sdspThe computer industry continually rushes toward tomorrow’s great technological advance, leaving a wake strewn with yesterday’s hardware. Yet unlike operating-system developers, hardware vendors focus little on making their products backward-compatible.

The result: Chief financial officers wind up amortizing equipment over five years, even though it’s likely rendered extinct in two.

Bucking this trend toward accelerated obsolescence, Storage Dimensions Inc. released a high-capacity RAID (Redundant Arrays of Inexpensive Disks) subsystem with a twist. Not only does the LANStor SuperFlex system combine high reliability via dual-redundant power supplies, triple fans, and a sophisticated cableless SCSI backplane, it does so in a chassis that accepts disk modules from the company’s earliest ReFlex models.

With the hard drives’ mean time between failure exceeding 500,000 hours (more than 57 years), the SuperFlex offers investment protection that should help the bean counters rest easier. Although it is certainly not the least expensive RAID on the market, we were nonetheless most impressed by the SuperFlex’s performance, expandability, and myriad configuration possibilities. It also offers good protection when compared to Dell’s PowerEdge, which often needs data recovery (see this article).

First shipped last month, the LANStor SuperFlex chassis can house seven 3.5-inch drives that connect to the actively terminated SCSI backplane. The price for a complete seven-drive, 12G-byte system with EISA or PCI host adapter is $26,440. The system that PC Week Labs tested included Storage Dimensions’ $2,465 RAIDFlex I/O module, which is based on a Mylex Corp. DAC960 controller.

Storage Dimensions sells an empty SuperFlex cabinet for $3,125. Both Fast SCSI and Fast/Wide SCSI drives are available. Prices range from $1,470 for a 1G-byte drive to $4,900 for the high-end 4G-byte unit. Custom configurations and DDS-2 digital audiotape drives are available.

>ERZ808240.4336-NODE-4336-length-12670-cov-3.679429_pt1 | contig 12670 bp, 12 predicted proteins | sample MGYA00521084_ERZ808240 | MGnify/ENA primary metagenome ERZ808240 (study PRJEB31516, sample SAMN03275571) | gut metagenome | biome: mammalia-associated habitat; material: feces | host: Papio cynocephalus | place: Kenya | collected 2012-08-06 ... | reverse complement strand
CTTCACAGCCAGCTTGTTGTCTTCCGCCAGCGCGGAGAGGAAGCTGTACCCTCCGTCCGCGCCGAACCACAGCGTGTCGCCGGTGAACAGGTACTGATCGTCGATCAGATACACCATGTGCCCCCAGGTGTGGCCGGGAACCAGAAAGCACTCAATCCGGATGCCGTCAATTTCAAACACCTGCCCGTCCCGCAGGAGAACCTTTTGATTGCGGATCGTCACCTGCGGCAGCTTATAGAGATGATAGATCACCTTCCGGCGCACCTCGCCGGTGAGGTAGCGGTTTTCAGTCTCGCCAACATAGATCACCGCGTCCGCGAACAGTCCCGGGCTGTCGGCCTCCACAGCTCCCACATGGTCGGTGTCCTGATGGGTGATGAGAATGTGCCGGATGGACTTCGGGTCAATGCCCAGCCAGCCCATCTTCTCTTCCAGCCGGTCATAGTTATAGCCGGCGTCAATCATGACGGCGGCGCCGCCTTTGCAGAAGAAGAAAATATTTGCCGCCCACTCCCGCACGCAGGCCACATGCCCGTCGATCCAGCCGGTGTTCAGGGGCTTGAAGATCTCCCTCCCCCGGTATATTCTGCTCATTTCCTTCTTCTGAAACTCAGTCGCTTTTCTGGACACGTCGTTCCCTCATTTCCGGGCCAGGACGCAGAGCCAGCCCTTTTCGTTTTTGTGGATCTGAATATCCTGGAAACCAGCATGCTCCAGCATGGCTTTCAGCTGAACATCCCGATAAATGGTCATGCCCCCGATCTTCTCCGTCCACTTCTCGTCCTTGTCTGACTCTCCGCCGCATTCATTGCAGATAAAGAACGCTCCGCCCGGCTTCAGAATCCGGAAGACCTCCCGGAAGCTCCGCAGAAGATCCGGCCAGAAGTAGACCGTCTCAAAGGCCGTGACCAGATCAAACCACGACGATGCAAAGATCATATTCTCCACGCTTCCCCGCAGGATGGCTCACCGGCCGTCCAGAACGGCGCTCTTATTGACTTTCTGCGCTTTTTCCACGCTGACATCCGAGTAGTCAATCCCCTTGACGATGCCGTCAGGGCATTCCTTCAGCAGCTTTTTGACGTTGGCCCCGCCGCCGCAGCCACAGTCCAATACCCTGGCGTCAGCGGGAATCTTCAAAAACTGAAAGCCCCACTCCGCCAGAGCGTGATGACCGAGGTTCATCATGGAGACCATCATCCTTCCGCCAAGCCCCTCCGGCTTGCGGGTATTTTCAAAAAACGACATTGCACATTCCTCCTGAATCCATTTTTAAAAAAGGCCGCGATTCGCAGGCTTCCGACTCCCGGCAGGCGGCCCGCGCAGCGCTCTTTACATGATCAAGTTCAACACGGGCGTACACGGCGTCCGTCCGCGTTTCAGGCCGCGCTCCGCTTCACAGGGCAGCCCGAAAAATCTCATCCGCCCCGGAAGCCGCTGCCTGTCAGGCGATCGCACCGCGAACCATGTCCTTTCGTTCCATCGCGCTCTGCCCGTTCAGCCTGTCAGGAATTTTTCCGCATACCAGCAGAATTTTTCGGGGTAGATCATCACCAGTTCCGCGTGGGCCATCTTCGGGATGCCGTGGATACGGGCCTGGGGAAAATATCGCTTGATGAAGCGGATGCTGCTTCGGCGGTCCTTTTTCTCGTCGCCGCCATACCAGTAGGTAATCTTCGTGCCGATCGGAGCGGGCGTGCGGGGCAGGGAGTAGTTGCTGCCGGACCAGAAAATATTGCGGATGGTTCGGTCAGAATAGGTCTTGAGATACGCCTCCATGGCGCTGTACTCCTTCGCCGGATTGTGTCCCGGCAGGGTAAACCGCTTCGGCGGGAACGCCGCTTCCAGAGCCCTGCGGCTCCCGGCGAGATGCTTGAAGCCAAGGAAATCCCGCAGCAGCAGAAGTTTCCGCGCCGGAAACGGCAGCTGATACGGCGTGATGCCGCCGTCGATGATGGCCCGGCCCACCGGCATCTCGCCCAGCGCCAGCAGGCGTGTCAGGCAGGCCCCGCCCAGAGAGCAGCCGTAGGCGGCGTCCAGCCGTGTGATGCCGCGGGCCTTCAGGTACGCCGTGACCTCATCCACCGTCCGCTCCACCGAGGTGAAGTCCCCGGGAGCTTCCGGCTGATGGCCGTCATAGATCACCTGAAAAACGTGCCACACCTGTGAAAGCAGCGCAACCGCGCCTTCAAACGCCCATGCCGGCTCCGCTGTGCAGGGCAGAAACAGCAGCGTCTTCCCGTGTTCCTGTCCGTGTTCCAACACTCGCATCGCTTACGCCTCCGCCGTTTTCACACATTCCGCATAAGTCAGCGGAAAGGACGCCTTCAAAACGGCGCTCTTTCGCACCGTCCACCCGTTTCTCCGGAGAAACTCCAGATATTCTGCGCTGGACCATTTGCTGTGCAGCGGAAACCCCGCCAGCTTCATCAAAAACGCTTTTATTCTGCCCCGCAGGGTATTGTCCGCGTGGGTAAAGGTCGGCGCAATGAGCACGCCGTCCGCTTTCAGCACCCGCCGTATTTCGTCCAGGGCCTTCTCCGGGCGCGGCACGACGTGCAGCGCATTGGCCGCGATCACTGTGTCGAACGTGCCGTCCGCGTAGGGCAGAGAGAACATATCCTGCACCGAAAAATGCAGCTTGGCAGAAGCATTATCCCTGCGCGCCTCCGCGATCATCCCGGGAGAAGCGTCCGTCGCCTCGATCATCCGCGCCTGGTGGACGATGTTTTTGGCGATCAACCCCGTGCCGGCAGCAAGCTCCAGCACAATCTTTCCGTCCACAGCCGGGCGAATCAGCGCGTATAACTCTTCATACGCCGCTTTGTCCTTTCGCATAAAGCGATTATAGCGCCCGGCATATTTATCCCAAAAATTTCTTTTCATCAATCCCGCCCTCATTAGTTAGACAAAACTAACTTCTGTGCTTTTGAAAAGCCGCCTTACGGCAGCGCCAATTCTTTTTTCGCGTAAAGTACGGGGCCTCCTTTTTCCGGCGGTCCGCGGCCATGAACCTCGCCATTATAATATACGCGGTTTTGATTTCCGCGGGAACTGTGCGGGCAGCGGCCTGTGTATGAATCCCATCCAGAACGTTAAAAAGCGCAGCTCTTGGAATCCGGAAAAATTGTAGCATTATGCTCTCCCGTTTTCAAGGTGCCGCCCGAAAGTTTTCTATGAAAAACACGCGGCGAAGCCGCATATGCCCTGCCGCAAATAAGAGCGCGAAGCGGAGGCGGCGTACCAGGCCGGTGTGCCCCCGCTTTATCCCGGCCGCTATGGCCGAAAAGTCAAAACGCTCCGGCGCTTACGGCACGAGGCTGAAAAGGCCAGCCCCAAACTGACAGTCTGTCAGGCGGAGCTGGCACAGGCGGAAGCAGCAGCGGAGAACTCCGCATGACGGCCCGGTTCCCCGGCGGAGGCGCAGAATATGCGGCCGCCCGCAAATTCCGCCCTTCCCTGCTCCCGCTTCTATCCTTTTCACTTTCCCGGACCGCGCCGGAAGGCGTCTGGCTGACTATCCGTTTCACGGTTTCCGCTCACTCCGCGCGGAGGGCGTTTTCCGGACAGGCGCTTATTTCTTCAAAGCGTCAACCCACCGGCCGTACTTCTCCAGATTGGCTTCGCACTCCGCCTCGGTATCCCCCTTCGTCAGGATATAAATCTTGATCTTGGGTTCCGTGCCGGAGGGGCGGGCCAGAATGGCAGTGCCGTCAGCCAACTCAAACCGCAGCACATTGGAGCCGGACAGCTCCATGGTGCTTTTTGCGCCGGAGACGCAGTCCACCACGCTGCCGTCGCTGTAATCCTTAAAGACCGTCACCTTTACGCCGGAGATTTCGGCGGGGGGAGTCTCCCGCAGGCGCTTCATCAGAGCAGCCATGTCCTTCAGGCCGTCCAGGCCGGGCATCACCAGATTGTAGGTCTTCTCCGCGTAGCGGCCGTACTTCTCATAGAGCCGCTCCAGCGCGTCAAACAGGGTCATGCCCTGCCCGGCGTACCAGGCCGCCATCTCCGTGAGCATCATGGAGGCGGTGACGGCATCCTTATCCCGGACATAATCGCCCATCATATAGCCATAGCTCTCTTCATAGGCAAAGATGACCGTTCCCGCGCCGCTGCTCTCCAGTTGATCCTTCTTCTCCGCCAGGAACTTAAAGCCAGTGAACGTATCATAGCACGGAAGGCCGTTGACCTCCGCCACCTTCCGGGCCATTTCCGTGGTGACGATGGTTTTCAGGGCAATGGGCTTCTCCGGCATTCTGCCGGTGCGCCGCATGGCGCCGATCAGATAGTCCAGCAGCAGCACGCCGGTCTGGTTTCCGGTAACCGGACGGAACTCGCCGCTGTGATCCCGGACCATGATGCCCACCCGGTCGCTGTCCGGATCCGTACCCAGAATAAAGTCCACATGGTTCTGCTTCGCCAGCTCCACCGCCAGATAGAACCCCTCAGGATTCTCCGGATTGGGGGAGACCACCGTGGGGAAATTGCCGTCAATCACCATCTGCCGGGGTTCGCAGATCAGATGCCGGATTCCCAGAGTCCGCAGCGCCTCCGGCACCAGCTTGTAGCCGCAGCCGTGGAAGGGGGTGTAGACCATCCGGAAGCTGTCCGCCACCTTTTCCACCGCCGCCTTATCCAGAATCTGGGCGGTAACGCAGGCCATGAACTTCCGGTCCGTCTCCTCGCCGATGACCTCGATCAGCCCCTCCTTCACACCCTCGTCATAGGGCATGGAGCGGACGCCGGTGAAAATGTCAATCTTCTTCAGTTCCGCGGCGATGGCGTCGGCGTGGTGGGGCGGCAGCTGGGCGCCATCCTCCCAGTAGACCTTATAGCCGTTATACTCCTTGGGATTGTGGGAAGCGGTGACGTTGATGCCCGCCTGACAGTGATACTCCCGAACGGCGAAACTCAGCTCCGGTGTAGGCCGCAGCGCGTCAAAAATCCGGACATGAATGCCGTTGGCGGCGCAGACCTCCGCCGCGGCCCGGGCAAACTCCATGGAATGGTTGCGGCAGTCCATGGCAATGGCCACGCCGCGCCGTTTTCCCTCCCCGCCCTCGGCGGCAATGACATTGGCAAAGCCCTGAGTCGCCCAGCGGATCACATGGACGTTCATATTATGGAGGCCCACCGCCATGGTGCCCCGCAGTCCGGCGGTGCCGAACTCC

In our tests, we found the SuperFlex/RAIDFlex combination delivered excellent I/O performance. We expected this because the RAIDFlex’s Mylex-based controller has shown its mettle in previous testing.

What’s unique is that Storage Dimensions has incorporated the controller, which is usually used on EISA server adapters, into an I/O module that slides into the SuperFlex chassis. A user can start out with a basic SuperFlex system and upgrade to the higher-performing RAIDFlex when necessary.

This modular approach will also accommodate higher-speed I/O modules, such as Fibre Channel modules, when they become available. The RAIDFlex controller supports two SCSI channels and RAID Levels 0, 1, and 5, as well as Level 6, which is a combination of RAID 0 and 1.

Currently, Storage Dimensions offers drivers for NetWare and IBM’s AIX, but the company plans to release drivers for SunSoft Inc.’s SunOS, and Hewlett-Packard Co.’s HP/UX this quarter; drivers for Windows NT and OS/2 are due in January.

We installed the supplied BusLogic Inc. EISA controller in a Compaq Computer Corp. ProLiant 2000 equipped with 132M bytes of RAM and running NetWare 3.12. Using the RAIDFlex management program, we configured the system for RAID Level 5 using five drives, with a sixth drive defined as the hot spare.

We had the option of setting write-back or write-through for the RAIDFlex cache as well. Formatting the six drives — almost 10G bytes of disk space — took several hours. Once that was done, we used NetWare’s INSTALL NLM to define a volume on the array.

Testing the spare

Next we connected 16 NetBench clients to the RAID system and had them begin reading and writing to the volume. To simulate a failed drive, we pulled one of the disk modules from the SuperFlex. A slight pause of disk activity was followed by a prompt switch over to the spare drive. The clients experienced no glitches or hiccups because the SuperFlex drivers were able to suspend disk activity for this brief period.

When we replaced the drive, the system assigned it as the new hot spare. From the management screen, we could set the threshold of CPU utilization for rebuilding the array, but unlike other RAID systems, LANStor SuperFlex did not allow us to permanently set this attribute.

Storage Dimensions bundles a Lite version of its RedAlert notification package with SuperFlex. Running as NLMs on the server, the program can send out alerts via pager; MHS, VIM, or MAPI E-Mail; or a 25th-line NetWare message when things go awry in the RAID. However, we were disappointed to find that only drive-related failure conditions prompted RedAlert to send an alarm; a dead fan or power supply will not elicit any SOS. Storage Dimensions is working to enable the SuperFlex to trigger alerts for these c onditions as well.

We were pleasantly surprised by the clutter-free interior of the SuperFlex housing. Because of its SCSI-backplane design, it has almost no cables. In addition to making access much easier, the lack of cables enhances the system’s immunity to electrical noise.

By moving a pair of ribbon cable jumpers, we could split the backplane into two independent buses. The three fans mounted across the rear of the unit can be hot-swapped, as can the two power supplies, which feature separate cords.